Father Dhabliwala said God prepared Mary as a “fitting home” for Jesus. It is appropriate for God to decide that the one who would bear his Son would be totally spotless and untouched by sin, he said. “It only makes sense that the Lord would want to make a fitting home for himself in the womb of the Blessed Mother.”
“She gave Christ a humanity not tainted by sin,” added Msgr. Richard Lopez, teacher and school chaplain at St. Pius X High School, Atlanta, about Mary’s preservation from sin. “Her holiness matched her office,” of mother.
This is an especially good topic for priests to study, Msgr. Lopez said. Since priests are also responsible for bringing Christ into the world through the Eucharist, priests should strive to imitate Mary’s holiness.
Celebrated during the season of Advent, the solemnity of the Immaculate Conception provides an opportunity for Christians to reflect on Mary’s role in the Incarnation of Christ, as well as her example of submission to God’s will. Msgr. Lopez suggested that in addition to attending Mass, Catholics should offer up a rosary for the United States as part of the recognition of the feast day, since Mary under the title of the Immaculate Conception has been named as patroness of this country.
“We need to call on her to help us bring Christ to the U.S.,” said Msgr. Lopez.
As the church takes time to honor and recognize the birth of Christ, it is also appropriate to commemorate this significant teaching, an example of God’s power over creation and his faithfulness to his people.
“As we continue with this Advent season, as we prepare for the coming of the Lord at Christmas, we ought to make a fitting home for the Lord in our hearts,” Father Dhabliwala said in a homily on the Immaculate Conception. “We ought to cleanse our hearts of our pride and our sinfulness and ask our Lady especially to give us pure hearts like her own, so that the Lord may truly enter into our hearts not only this Christmas, but every day of our lives.”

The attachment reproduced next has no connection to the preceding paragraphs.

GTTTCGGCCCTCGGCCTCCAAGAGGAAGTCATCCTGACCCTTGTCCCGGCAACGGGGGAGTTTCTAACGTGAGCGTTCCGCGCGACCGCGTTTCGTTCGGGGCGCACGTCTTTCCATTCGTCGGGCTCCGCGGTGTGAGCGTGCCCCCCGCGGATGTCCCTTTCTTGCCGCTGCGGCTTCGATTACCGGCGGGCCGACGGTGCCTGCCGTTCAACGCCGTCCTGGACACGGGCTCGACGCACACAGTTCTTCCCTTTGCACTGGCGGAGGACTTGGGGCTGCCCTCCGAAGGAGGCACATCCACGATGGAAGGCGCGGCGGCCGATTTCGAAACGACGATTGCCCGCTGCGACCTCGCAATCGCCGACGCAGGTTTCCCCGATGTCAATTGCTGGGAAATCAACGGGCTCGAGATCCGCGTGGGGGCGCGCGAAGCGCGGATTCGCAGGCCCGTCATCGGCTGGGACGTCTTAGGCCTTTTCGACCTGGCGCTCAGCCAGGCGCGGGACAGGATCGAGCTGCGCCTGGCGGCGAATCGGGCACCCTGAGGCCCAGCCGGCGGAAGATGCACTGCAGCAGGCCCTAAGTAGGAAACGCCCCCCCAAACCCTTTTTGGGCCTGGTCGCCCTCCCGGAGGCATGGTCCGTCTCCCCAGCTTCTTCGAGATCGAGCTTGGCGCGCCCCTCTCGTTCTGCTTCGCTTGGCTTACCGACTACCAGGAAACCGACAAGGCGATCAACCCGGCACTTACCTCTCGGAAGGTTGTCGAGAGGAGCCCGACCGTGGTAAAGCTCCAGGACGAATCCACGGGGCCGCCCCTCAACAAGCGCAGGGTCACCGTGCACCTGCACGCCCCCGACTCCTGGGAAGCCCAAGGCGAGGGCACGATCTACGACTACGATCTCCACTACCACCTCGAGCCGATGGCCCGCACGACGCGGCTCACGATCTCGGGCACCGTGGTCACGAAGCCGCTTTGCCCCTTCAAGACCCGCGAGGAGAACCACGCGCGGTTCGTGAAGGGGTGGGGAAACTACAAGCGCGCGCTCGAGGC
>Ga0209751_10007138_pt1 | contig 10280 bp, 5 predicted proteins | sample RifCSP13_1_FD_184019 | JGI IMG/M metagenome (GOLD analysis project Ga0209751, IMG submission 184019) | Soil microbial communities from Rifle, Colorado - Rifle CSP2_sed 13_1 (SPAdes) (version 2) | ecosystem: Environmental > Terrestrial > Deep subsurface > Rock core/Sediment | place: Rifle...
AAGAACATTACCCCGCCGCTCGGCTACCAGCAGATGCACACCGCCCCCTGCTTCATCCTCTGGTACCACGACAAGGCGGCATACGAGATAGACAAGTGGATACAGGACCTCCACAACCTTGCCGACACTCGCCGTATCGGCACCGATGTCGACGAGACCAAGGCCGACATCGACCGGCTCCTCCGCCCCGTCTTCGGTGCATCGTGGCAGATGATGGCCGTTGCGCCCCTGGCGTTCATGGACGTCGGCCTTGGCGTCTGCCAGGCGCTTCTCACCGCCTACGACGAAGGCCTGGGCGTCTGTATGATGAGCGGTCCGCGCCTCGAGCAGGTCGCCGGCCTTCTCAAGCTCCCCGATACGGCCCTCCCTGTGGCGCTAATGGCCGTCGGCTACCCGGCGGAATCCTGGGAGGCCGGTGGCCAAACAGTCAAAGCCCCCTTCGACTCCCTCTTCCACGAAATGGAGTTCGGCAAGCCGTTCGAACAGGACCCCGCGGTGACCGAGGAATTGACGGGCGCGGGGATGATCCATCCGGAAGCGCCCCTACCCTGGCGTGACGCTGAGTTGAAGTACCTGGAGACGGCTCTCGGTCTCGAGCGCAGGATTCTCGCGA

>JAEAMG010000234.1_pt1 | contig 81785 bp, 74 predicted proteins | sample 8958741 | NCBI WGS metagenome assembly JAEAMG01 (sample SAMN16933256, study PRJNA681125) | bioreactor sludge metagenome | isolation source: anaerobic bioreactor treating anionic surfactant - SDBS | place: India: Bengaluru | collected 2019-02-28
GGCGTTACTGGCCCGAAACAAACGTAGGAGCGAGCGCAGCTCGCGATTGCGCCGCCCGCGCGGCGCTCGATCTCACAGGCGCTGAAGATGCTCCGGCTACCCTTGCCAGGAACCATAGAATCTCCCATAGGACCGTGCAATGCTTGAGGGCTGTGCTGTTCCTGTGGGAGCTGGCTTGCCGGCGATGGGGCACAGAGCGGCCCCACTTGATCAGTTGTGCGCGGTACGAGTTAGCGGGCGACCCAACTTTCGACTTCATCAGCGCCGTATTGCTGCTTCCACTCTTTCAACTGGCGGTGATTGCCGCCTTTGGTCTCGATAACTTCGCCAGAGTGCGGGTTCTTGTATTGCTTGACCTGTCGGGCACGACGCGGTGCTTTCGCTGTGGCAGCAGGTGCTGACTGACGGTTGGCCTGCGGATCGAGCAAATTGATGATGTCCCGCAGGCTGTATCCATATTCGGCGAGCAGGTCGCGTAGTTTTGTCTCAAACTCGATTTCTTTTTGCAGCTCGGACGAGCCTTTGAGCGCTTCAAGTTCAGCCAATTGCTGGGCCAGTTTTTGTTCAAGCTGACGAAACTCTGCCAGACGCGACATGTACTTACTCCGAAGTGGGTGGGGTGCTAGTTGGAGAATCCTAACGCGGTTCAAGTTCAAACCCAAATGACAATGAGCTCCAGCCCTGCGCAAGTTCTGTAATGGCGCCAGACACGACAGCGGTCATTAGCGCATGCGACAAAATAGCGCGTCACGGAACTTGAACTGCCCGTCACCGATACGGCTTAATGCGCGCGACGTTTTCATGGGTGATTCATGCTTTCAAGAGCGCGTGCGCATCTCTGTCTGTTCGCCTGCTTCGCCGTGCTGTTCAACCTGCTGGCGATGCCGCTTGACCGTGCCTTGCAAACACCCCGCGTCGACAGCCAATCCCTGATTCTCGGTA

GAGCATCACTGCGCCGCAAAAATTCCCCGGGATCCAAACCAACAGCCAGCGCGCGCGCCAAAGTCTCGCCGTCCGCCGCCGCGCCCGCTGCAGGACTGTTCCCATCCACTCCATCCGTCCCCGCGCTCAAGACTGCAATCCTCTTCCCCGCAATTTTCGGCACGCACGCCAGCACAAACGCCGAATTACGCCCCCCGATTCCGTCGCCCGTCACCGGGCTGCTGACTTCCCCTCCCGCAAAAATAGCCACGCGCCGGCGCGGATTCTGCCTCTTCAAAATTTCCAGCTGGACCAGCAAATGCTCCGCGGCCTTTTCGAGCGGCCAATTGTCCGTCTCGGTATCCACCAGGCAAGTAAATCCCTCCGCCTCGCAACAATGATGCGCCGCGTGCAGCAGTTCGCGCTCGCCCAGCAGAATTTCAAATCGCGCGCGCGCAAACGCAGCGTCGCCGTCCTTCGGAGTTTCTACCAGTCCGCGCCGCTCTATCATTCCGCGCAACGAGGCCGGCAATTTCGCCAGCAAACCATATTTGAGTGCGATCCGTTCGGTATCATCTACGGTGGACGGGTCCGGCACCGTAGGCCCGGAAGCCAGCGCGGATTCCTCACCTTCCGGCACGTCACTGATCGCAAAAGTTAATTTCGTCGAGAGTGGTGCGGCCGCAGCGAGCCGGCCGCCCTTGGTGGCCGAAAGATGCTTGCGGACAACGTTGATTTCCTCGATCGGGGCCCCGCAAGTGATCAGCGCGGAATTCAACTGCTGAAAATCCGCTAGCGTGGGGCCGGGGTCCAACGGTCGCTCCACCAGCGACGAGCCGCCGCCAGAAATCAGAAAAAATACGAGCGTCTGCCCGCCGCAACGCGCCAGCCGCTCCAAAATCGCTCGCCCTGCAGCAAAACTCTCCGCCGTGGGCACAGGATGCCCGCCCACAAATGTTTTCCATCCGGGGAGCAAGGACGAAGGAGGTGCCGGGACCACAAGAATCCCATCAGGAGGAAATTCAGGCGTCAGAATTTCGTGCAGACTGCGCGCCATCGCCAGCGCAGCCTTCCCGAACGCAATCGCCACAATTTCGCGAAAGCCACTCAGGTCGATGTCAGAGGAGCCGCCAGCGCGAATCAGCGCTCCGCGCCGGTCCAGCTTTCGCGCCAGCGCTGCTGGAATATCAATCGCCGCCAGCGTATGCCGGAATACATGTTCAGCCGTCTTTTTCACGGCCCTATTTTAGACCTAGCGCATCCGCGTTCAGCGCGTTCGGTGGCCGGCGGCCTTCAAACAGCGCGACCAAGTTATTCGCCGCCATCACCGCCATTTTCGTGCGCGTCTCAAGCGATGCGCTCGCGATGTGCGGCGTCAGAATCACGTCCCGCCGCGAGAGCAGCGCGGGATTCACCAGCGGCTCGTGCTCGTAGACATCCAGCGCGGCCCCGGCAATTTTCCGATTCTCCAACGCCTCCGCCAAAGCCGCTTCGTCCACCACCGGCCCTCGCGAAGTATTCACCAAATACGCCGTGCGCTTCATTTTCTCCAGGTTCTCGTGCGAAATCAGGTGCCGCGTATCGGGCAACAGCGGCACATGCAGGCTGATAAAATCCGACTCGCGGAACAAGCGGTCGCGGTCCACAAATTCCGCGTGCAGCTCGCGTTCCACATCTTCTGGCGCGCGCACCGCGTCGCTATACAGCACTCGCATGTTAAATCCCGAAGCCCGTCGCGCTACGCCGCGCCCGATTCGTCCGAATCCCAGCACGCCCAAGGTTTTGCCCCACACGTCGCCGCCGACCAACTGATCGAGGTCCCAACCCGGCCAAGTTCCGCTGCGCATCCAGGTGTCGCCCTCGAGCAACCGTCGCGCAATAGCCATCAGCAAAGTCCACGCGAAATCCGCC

“When we give honor and glory to Mary, what we are really doing in the end is giving honor and glory to the Creator,” said Father Dhabliwala.
The Immaculate Conception
- The Immaculate Conception refers to the dogmatic teaching that Mary was conceived by her parents, Sts. Ann and Joachim, without the stain of original sin. This was officially declared as dogma of the Church by Pope Pius IX in the document “Ineffabilis Deus,” issued in December 1854.
- Celebrations of a feast date back to the fifth century, though debate over the theology of original sin and the sinless conception of Mary continued and understanding evolved until solidified in the papal text.
- The solemnity is celebrated by the universal church on Dec. 8.
- Like all dogmas, the Immaculate Conception is to be understood in relationship to the full teaching deposit of the faith, particularly Christ’s salvation and redemption of mankind.
- The oldest Catholic church in Atlanta is the Shrine of the Immaculate Conception. Six years before the Catholic Church defined its official dogma that Mary the Mother of Jesus was preserved from original sin at the first moment of her conception, the Catholics of Atlanta named their church in honor of this belief in 1848.
- In 1846, Archbishop Samuel Eccleston and 22 U.S. bishops chose the Blessed Virgin Mary, under the title of her Immaculate Conception, as patroness of the United States. The Basilica of the National Shrine of the Immaculate Conception in Washington, D.C., is the largest Catholic church in the United States and North America, with altars dedicated to Mary under her many titles that have been sponsored by nationalities and devotional groups.